Many detective-story writers are content with one successful series. On the other hand, M.C. Beaton keeps us delighted with two continuing series: the Hamish Macbeth stories, set in Scotland, and the Agatha Raisin stories, set in the English village of Carsely. (If you missed my post about Hamish, catch up here.)
Agatha Raisin gets away with doing what we wouldn’t dare and saying what we would love to say. Her irritations, which make her so human, make her great fictional company. When you need an escape, Carsely’s the place.
Irrepressible, sometimes cranky, but always loveable Agatha is the head of a small detective agency in England’s picturesque Cotswolds region. Her previous experience in publicity can sometimes steer her wrong in endearing ways: In “Hiss and Hers” (Minotaur Books, 2012), Agatha and her employees keep getting recognized at all the wrong times because she’s put their photos on the agency’s web site.
Agatha’s logical mind gets derailed in various stories by her romantic adventures and her search for more love in her life. She lives next door to James Lacey; it may be best to read the books in chronological order to trace the stages of the relationship between Agatha and James. On the other hand, figuring out the status of James and other friends in any given story adds a happy new layer to the puzzles and won’t interfere with your understanding of the plots.
The cases of Mrs. Raisin, as she is called by her longtime friend Mrs. Bloxby, are economically yet vividly described. (Mrs. Raisin and Mrs. Bloxby became friends calling one another by their last names and do not see any reason to change.) “Busy Body” (Minotaur Books, 2010) ends on p. 278, and “Hiss and Hers” (2012) ends on p. 294. In less than 300 pages, we get the main case in the plot; adventures of other employees of the agency, tied to the main case (or not?); and visits to and from Agatha’s friends and neighbors. Carsely itself is vividly described, right down to the thatched roof of Agatha’s cottage (the better for the occasional ominous rustlings in it).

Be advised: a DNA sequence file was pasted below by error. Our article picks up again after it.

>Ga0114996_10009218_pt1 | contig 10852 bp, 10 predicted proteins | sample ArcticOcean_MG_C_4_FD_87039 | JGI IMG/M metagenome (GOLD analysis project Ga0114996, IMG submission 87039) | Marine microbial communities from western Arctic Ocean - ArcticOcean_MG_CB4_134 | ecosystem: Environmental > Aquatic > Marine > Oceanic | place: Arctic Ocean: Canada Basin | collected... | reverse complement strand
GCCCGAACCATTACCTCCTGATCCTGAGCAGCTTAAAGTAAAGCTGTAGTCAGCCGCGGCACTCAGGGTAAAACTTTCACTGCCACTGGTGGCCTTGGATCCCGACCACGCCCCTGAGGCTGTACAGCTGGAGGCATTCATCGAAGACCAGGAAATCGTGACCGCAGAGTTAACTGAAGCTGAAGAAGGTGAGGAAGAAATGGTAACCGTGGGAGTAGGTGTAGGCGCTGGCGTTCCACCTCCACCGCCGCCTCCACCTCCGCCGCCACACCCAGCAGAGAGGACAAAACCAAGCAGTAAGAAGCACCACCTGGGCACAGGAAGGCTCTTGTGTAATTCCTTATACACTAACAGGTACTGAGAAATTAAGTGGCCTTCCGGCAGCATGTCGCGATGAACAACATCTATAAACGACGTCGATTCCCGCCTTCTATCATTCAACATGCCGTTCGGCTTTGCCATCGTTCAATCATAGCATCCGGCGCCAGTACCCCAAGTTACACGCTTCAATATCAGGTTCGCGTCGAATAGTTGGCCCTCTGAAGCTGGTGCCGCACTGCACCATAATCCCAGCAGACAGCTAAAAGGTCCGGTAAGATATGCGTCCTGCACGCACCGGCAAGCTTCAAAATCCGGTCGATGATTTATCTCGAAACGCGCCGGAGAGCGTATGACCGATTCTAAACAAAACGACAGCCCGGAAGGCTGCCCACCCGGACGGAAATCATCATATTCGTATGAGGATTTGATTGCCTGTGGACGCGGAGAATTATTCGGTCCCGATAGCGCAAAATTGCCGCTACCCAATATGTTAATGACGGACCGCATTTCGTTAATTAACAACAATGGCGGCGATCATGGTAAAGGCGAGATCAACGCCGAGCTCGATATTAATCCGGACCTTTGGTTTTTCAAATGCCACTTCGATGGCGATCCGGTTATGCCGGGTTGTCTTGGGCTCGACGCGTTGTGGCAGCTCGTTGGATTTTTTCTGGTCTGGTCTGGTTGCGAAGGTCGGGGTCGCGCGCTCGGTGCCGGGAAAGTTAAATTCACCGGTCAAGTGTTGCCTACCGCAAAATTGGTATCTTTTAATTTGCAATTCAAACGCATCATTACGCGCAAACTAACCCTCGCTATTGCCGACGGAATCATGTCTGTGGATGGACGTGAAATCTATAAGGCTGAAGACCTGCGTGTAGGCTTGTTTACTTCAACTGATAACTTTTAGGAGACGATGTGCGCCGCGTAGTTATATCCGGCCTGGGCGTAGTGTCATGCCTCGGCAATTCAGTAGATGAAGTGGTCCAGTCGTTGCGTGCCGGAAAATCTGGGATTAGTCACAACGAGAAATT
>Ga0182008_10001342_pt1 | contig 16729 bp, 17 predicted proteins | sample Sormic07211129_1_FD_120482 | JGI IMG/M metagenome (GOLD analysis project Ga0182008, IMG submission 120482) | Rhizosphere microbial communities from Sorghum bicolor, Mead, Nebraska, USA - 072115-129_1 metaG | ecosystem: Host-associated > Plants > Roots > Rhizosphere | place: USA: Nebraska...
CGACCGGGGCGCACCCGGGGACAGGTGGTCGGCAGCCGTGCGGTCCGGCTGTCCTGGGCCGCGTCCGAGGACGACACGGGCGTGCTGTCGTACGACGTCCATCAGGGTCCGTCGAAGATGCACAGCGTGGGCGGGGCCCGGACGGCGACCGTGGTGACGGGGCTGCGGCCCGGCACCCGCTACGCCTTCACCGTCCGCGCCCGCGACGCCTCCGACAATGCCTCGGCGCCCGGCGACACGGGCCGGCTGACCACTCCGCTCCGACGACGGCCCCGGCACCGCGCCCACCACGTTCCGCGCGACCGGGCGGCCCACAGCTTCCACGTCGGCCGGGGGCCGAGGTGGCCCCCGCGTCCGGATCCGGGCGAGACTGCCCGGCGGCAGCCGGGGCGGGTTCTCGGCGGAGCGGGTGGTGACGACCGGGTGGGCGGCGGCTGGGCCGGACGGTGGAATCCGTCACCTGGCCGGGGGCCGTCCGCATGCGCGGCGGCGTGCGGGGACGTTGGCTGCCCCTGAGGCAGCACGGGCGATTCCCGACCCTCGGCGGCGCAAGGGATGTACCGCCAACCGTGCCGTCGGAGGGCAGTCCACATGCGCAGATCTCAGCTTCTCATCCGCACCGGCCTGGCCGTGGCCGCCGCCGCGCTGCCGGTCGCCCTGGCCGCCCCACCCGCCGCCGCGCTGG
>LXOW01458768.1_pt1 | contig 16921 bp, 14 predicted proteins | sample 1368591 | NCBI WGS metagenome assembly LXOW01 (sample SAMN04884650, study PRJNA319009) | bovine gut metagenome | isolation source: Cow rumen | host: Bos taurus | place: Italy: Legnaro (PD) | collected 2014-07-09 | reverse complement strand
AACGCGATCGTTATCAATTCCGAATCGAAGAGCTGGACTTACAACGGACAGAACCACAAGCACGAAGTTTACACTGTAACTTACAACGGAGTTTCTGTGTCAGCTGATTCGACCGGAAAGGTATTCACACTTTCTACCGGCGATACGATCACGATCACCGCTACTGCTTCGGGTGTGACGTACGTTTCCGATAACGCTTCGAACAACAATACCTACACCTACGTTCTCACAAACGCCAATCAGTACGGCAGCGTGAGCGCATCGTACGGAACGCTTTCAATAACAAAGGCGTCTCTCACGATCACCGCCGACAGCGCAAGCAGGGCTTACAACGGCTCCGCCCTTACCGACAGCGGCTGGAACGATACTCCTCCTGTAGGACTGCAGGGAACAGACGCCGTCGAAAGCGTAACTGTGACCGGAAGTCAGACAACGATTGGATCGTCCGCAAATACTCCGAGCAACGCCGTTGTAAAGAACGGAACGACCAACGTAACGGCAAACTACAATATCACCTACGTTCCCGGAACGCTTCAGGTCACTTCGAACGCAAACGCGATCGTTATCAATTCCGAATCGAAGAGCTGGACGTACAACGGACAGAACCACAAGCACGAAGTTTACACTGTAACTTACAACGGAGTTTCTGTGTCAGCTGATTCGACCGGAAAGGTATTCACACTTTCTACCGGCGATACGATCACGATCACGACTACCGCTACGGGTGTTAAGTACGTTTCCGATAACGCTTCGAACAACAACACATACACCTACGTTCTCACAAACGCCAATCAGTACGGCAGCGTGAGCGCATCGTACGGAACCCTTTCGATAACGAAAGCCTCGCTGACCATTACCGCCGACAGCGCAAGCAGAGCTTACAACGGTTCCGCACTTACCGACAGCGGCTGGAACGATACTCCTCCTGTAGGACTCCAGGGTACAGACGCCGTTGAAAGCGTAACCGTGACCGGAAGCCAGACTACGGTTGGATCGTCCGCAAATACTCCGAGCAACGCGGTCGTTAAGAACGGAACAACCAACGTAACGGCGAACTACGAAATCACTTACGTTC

In a very human way, Agatha’s friends may not be friendly all the time, nor her neighbors as neighborly as she might like. Still, getting to know them across several books will lead you to join Agatha’s hopes for support. You’ll love the characters and their various battles — sometimes minor, but always vivid enough to provide a joyful distraction from your own worries.
As “a woman of a certain age,” Agatha Raisin knows herself fairly well. In a way that feels more and more familiar to me, she doesn’t like admitting some things, but she knows them. Obsessions, for instance.
“Busy Body” opens with Agatha’s decision “to hit another obsession on the head.” After two years of wanting to celebrate Christmas as “the full Dickensian dream,” she decides on a long holiday (i.e., vacation) in Corsica.
“Hiss and Hers” starts with Agatha “in the grip of a great obsession” and Mrs. Bloxby’s observation that Agatha “seemed to lose her wits when she fell in love.”
Well, seemed, yes. But Mrs. Raisin’s considerable wits don’t desert her for long, and her lapses make her ever more human. Pay her a visit in a story or two and lay your own troubles aside.
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Filed under: Sustaining Books